Here’s a shocker! Did you know that the months of September, October, November and December are misplaced in our calendar? In fact they are two months off from where they should be. How did this happen? Well, we can blame it on the Romans.
You see, some 700 years before the birth of Christ the Roman calendar only consisted of ten months. It began in March, named after Mars the Roman god of war, to coincide with the vernal equinox when the sun was over the equator on its way back to the northern hemisphere. It ended in December after the winter solstice when the sun reached its lowest point on the horizon to the south. The Romans didn’t bother to name the months in between because it was winter when nothing was planted or harvested.
Then what happen? Well, King Numa Pompilius decided that the two unnamed months between December and March needed names so that the calendar would align with the seasons. So for the first month he chose the name “Januarius” after Janus, the god of beginnings, and for the second month he selected the name “Februarius,” after the festival called “Februa” because of “februum” a device used in ritual purification rites.
April, which some believe meant “to open” because it represented the opening buds and flowers, was the second month in the old calendar. But as a result of added these two new months it became the fourth month. May was named after “Maia” after the earth goddess of growing plants, and went from being the third month to fifth month. And June was named after “Juno” the queen of gods and the patroness of marriage and weddings, and was pushed out of fourth place into sixth.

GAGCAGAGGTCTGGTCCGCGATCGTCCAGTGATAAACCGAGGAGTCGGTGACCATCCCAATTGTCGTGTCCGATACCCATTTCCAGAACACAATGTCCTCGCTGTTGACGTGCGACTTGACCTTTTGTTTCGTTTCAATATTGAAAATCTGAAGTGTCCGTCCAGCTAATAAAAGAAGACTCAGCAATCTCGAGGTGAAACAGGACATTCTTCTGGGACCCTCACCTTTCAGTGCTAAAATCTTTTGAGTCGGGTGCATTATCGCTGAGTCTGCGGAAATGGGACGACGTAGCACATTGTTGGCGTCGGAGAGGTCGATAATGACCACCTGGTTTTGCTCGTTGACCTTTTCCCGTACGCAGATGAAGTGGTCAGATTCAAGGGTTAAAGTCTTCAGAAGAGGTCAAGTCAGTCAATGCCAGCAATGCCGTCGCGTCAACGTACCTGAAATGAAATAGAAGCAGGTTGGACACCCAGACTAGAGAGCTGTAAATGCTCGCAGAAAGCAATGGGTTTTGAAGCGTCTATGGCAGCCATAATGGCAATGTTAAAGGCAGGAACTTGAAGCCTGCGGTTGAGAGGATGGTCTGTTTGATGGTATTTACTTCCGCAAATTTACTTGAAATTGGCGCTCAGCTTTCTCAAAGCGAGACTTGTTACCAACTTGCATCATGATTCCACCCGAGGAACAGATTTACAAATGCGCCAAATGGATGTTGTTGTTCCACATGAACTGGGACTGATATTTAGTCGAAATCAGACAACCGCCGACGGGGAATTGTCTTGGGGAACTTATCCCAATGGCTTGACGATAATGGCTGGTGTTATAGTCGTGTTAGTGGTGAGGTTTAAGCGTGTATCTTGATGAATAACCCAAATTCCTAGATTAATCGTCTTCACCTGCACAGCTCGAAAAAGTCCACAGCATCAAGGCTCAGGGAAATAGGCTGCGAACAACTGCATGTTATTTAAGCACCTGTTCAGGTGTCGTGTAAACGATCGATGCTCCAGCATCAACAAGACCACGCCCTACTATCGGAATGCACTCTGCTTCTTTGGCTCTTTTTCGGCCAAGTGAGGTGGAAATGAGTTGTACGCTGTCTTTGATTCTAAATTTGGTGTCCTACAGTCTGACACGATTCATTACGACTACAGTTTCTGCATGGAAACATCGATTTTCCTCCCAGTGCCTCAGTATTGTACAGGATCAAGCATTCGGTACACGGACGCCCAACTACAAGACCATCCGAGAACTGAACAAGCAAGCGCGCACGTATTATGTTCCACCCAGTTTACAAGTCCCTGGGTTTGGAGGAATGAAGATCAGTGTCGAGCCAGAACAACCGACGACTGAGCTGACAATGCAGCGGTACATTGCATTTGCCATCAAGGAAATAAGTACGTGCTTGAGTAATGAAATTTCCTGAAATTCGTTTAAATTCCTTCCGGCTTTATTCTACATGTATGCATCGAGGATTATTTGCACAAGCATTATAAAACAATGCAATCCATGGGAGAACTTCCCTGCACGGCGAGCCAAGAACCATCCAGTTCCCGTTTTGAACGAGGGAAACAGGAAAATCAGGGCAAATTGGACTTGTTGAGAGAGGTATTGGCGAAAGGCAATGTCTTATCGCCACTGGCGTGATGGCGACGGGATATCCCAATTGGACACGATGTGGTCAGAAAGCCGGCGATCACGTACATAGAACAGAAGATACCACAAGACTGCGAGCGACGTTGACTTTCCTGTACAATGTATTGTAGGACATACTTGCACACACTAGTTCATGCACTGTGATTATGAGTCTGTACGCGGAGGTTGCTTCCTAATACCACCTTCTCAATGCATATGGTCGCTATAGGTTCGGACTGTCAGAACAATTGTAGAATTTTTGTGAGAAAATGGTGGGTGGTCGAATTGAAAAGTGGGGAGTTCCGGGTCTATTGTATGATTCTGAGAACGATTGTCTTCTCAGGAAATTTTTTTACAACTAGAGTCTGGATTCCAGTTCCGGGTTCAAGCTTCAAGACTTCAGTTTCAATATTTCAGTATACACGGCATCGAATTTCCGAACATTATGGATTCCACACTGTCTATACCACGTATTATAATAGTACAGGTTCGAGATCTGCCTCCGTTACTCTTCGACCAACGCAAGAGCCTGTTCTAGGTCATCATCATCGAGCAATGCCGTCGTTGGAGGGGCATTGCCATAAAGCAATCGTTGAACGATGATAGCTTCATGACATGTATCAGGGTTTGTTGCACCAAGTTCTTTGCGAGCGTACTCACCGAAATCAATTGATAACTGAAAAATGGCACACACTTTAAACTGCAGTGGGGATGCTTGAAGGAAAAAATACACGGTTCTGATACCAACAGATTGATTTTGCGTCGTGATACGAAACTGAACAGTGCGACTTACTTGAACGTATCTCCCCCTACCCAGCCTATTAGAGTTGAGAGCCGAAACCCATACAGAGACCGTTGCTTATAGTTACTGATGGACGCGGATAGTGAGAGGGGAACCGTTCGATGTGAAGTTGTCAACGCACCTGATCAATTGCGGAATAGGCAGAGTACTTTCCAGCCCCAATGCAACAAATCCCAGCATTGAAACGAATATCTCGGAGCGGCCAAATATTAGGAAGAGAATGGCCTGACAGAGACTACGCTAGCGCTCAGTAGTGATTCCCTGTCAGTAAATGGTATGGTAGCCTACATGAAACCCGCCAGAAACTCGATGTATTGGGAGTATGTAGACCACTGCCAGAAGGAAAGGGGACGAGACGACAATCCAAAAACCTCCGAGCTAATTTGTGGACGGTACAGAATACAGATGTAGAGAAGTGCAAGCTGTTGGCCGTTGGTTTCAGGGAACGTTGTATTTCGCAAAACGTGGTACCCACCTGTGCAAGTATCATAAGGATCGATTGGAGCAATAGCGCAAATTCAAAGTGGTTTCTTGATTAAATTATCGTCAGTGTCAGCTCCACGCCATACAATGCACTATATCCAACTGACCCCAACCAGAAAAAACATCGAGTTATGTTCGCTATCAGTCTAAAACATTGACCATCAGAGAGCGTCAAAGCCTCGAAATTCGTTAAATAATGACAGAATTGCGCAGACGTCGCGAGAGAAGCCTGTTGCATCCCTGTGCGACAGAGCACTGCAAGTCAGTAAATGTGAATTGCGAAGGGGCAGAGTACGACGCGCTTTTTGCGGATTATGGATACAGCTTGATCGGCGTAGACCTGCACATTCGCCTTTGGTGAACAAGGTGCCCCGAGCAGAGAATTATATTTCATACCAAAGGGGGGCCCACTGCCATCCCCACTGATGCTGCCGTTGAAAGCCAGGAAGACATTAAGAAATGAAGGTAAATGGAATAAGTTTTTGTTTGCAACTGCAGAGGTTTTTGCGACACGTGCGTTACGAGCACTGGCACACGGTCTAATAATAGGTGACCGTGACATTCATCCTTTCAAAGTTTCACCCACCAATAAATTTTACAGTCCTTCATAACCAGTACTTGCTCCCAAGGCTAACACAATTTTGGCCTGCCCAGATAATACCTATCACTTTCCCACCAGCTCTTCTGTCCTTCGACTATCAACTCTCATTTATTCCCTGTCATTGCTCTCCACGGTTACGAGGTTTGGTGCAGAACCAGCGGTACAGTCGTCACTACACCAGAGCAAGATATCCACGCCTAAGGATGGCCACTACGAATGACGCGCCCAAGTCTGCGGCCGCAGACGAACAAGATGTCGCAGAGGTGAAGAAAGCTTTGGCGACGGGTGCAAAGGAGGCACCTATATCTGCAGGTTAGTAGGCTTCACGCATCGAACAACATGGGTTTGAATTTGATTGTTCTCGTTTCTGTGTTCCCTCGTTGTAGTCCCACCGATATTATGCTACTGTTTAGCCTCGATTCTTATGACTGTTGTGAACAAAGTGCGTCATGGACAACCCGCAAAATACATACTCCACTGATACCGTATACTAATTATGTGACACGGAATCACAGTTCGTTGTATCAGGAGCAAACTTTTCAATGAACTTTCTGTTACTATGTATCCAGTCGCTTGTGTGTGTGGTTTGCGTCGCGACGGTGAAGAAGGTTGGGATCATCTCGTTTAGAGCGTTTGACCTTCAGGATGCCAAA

But they weren’t through. They decided to rename the next two months. So they took the month of “Quintilis” meaning fifth, and rename it July after Julius Caesar, and followed that by renaming the month of “Sextillia” meaning sixth, and rename it August after Augustus Caesar. So this then created a twelve month calendar. But instead of adding the two new months at the end of the year, they put them at the beginning, and this then pushed September – December into ninth through twelfth places.
Yes, I know. Just when you thought everything made sense, now you are looking whose names do not match their place in the calendar. As William Shakespeare so famously wrote for Juliet to say: “What’s in a name?” She answered her own question this way: “Would that which we call a rose by any other name smell as sweet?”1 So here’s our problem. In Latin “septem” means “seven,” and yet September is now the ninth month. “Octo” means “eight,” but October is the tenth month. “Novem” means nine, but November is the eleventh month; and “decem” means ten, but December ends up being month number twelve.
We might use the same question Juliet to asked and formulate it this way for those who call themselves a “Christian”: “What’s in a name? Would any other person be called a Christian who acts and talks like you?” And like the misnamed months in the calendar, I wonder if in God’s list of virtues and ethics we someone like you be out of place? I guess one way to start is by looking at the Fruit of the Spirit in Galatians 5:22-23 and give yourself a test. I don’t think any of us want people calling us a bad name, but when you call yourself a Christian, are you right or wrong?
1Romeo and Juliet, Act II, Scene ii